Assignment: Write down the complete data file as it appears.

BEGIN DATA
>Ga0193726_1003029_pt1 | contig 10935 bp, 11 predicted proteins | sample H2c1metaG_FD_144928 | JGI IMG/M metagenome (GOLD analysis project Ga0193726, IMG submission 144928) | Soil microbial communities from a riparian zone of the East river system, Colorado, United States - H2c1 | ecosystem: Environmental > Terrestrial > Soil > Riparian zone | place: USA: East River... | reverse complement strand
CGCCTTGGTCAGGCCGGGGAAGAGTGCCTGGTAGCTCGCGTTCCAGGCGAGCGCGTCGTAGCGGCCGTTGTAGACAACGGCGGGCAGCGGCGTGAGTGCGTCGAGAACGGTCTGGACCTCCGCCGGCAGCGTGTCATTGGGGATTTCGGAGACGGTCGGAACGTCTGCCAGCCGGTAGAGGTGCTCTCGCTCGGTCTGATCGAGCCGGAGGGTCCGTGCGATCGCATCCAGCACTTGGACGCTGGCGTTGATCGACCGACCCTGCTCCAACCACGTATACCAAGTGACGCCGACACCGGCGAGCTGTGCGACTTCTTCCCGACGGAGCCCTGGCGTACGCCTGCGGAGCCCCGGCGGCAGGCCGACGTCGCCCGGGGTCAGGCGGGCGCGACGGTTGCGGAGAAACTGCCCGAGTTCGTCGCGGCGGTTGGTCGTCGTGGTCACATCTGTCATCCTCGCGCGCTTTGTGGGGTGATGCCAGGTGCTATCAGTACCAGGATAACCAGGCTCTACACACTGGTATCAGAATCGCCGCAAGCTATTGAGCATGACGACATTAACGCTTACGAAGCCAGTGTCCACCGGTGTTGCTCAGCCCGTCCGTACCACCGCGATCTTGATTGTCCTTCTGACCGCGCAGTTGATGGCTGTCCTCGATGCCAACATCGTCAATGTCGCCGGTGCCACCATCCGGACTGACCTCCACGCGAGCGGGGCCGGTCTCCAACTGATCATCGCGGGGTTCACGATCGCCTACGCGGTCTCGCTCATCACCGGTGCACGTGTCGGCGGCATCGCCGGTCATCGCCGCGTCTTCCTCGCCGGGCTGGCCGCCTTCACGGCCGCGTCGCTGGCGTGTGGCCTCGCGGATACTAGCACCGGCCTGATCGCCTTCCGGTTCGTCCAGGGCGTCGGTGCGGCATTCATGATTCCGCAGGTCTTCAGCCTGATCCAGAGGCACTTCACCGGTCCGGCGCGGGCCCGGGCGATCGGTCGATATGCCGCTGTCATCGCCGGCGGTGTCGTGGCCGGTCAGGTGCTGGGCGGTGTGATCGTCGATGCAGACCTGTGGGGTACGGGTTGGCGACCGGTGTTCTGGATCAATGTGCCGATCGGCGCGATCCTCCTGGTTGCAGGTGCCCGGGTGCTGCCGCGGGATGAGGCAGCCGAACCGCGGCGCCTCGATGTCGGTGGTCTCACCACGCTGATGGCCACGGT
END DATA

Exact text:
>Ga0193726_1003029_pt1 | contig 10935 bp, 11 predicted proteins | sample H2c1metaG_FD_144928 | JGI IMG/M metagenome (GOLD analysis project Ga0193726, IMG submission 144928) | Soil microbial communities from a riparian zone of the East river system, Colorado, United States - H2c1 | ecosystem: Environmental > Terrestrial > Soil > Riparian zone | place: USA: East River... | reverse complement strand
CGCCTTGGTCAGGCCGGGGAAGAGTGCCTGGTAGCTCGCGTTCCAGGCGAGCGCGTCGTAGCGGCCGTTGTAGACAACGGCGGGCAGCGGCGTGAGTGCGTCGAGAACGGTCTGGACCTCCGCCGGCAGCGTGTCATTGGGGATTTCGGAGACGGTCGGAACGTCTGCCAGCCGGTAGAGGTGCTCTCGCTCGGTCTGATCGAGCCGGAGGGTCCGTGCGATCGCATCCAGCACTTGGACGCTGGCGTTGATCGACCGACCCTGCTCCAACCACGTATACCAAGTGACGCCGACACCGGCGAGCTGTGCGACTTCTTCCCGACGGAGCCCTGGCGTACGCCTGCGGAGCCCCGGCGGCAGGCCGACGTCGCCCGGGGTCAGGCGGGCGCGACGGTTGCGGAGAAACTGCCCGAGTTCGTCGCGGCGGTTGGTCGTCGTGGTCACATCTGTCATCCTCGCGCGCTTTGTGGGGTGATGCCAGGTGCTATCAGTACCAGGATAACCAGGCTCTACACACTGGTATCAGAATCGCCGCAAGCTATTGAGCATGACGACATTAACGCTTACGAAGCCAGTGTCCACCGGTGTTGCTCAGCCCGTCCGTACCACCGCGATCTTGATTGTCCTTCTGACCGCGCAGTTGATGGCTGTCCTCGATGCCAACATCGTCAATGTCGCCGGTGCCACCATCCGGACTGACCTCCACGCGAGCGGGGCCGGTCTCCAACTGATCATCGCGGGGTTCACGATCGCCTACGCGGTCTCGCTCATCACCGGTGCACGTGTCGGCGGCATCGCCGGTCATCGCCGCGTCTTCCTCGCCGGGCTGGCCGCCTTCACGGCCGCGTCGCTGGCGTGTGGCCTCGCGGATACTAGCACCGGCCTGATCGCCTTCCGGTTCGTCCAGGGCGTCGGTGCGGCATTCATGATTCCGCAGGTCTTCAGCCTGATCCAGAGGCACTTCACCGGTCCGGCGCGGGCCCGGGCGATCGGTCGATATGCCGCTGTCATCGCCGGCGGTGTCGTGGCCGGTCAGGTGCTGGGCGGTGTGATCGTCGATGCAGACCTGTGGGGTACGGGTTGGCGACCGGTGTTCTGGATCAATGTGCCGATCGGCGCGATCCTCCTGGTTGCAGGTGCCCGGGTGCTGCCGCGGGATGAGGCAGCCGAACCGCGGCGCCTCGATGTCGGTGGTCTCACCACGCTGATGGCCACGGT